TOKYO (Reuters) – The Mexican peso jumped against the dollar early in Asia on Monday after the United States and Mexico struck a migration deal late last week to avert a tariff war, providing much-needed relief to fragile market sentiment. Over the past year, trade disputes between the United States and its trading partners, including a long-running conflict with China, have slowed global growth and unsettled financial markets.
Group of 20 finance leaders on Sunday said that trade and geopolitical tensions have “intensified”, raising risks to improving global growth, but they stopped short of calling for a resolution of the deepening U.S.-China trade conflict.
The Mexican peso rose as much as 2% against the dollar as trading resumed for the first time after Mexico agreed on Friday to expand along the entire border a program that sends migrants seeking asylum in the United States to Mexico. The peso was last up 1.65% at 19.30 pesos per dollar.
U.S. President Donald Trump had threatened to impose 5% import tariffs on all Mexican goods starting on Monday if Mexico did not commit to do more to tighten its borders.
“We all knew that Donald Trump was unpredictable, but this was taking it to a whole new level,” said Chris Weston, Melbourne-based head of research at foreign exchange brokerage Pepperstone.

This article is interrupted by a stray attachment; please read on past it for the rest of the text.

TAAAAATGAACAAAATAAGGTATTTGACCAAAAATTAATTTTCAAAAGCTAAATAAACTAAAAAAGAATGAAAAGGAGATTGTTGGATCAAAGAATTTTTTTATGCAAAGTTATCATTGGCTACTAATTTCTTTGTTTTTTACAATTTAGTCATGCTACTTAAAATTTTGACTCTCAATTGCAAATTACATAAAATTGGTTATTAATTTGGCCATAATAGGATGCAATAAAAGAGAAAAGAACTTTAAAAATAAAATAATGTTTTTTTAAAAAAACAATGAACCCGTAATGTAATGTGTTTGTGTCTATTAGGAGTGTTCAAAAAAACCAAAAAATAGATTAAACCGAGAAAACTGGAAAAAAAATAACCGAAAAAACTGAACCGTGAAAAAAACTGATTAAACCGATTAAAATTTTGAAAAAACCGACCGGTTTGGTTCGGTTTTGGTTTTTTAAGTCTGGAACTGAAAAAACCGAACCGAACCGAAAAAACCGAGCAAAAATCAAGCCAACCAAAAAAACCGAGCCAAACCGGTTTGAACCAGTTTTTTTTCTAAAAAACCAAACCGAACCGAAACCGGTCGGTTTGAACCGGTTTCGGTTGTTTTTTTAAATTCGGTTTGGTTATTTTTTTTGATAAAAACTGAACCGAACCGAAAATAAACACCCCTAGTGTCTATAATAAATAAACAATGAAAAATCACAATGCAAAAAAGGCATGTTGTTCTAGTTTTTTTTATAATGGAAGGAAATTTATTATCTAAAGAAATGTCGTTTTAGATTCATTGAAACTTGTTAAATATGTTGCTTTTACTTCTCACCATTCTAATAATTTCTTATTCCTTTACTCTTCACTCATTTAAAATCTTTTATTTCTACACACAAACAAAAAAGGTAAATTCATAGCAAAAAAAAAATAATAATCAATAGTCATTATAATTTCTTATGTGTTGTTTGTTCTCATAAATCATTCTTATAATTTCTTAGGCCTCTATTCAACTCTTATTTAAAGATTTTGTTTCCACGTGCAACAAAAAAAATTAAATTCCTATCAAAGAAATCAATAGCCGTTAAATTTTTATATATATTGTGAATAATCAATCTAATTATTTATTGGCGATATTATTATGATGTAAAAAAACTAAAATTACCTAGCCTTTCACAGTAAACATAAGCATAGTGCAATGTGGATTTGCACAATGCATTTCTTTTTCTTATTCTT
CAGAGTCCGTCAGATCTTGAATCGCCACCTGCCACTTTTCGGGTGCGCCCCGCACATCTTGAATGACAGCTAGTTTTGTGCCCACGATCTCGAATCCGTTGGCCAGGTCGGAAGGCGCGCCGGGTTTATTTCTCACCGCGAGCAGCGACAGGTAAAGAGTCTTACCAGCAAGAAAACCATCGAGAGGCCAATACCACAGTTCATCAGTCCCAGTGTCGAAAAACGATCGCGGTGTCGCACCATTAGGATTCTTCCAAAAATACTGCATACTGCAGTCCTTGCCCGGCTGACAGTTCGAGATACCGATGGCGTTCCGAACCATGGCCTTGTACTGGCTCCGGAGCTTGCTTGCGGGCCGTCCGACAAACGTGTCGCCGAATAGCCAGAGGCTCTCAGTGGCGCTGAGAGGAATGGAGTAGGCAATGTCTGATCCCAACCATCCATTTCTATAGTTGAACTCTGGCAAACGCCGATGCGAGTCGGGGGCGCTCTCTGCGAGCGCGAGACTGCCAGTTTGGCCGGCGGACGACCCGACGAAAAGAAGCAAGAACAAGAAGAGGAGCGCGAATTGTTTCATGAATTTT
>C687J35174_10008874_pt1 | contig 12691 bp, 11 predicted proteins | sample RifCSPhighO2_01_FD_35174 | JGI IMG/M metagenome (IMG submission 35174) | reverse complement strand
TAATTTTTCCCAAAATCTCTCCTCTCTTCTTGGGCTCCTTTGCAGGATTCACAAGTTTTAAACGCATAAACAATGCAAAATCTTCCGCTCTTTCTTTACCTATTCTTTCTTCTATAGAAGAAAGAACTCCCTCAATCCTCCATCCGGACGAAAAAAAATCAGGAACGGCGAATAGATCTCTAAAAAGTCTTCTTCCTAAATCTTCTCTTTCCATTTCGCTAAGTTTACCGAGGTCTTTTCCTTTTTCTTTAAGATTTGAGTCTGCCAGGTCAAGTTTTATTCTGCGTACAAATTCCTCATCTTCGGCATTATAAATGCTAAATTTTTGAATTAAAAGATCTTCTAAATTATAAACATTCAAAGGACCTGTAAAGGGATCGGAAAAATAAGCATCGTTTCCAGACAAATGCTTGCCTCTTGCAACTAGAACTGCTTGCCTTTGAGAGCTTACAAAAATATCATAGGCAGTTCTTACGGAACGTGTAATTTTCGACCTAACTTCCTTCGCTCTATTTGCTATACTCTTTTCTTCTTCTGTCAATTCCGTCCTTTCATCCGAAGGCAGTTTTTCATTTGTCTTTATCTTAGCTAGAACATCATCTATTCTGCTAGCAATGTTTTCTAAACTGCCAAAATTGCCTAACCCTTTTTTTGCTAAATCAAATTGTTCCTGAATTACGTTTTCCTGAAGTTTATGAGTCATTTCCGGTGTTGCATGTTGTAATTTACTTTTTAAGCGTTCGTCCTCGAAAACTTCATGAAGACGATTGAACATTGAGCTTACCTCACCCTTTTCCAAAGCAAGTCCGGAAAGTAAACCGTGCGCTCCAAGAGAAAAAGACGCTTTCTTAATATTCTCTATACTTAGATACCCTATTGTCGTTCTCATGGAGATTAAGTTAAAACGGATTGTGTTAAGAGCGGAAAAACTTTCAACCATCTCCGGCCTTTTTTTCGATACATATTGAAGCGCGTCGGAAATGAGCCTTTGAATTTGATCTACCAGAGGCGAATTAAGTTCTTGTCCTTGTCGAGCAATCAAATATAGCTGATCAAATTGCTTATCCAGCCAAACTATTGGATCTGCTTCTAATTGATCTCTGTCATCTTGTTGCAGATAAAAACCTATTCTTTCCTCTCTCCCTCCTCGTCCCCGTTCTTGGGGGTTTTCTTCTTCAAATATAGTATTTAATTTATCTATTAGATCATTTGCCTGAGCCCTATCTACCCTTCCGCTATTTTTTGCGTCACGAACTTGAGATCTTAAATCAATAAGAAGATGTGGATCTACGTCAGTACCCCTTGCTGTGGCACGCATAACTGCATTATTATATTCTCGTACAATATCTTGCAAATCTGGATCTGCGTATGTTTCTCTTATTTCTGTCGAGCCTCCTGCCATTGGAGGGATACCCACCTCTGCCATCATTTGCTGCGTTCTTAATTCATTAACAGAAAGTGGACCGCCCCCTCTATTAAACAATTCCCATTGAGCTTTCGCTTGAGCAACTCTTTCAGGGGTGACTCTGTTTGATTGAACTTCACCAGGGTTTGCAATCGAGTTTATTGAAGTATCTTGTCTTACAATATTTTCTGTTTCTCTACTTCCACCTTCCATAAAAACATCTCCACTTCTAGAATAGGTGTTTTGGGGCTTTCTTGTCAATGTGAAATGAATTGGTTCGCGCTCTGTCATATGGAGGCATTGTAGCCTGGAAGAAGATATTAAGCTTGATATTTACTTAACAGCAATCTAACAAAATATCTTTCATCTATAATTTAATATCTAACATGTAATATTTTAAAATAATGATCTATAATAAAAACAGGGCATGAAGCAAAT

“This was political, it was social. It meant that financial markets had to wear a higher risk premium.”
Against the safe-haven yen, the dollar gained 0.2% to 108.425 yen.
The Japanese currency tends to benefit during geopolitical or financial stress as Japan is the world’s biggest creditor nation.
Futures for the S&P 500 were last up nearly half a percent.
Still, the dollar’s gains were checked by rising expectations the Federal Reserve will cut interest rates during the second half of the year.
Those views were bolstered on Friday when data showed nonfarm payrolls increased by 75,000 jobs last month, much smaller than the 185,000 additions estimated by economists in a Reuters poll, suggesting the loss of momentum in economic activity was spreading to the labor market.
Fed funds rate futures are still pricing in more than two 25-basis point rate hikes by the end of this year even after their retreat early on Monday after the U.S.-Mexico migration deal.
“The market is saying it is not a question of if, it is a question of when, and to what extent, we’re going to get a rate cut for this year,” said Pepperstone’s Weston.
Against a basket of six peers, the dollar rose 0.2% to 96.716, recovering slightly after ending with a 1.2% loss last week, its worst weekly performance since the week of Feb. 16 last year.
Elsewhere in the currency market, the euro edged down 0.1% to $1.1318, retreating from an 11-week high of $1.1348 touched on Friday.
The Australian dollar was down a shade at $0.6995, giving up some of last week’s gains, when it rose 0.9%.
(Graphic: World FX rates in 2019 – tmsnrt.rs/2egbfVh)
Editing by Shri Navaratnam
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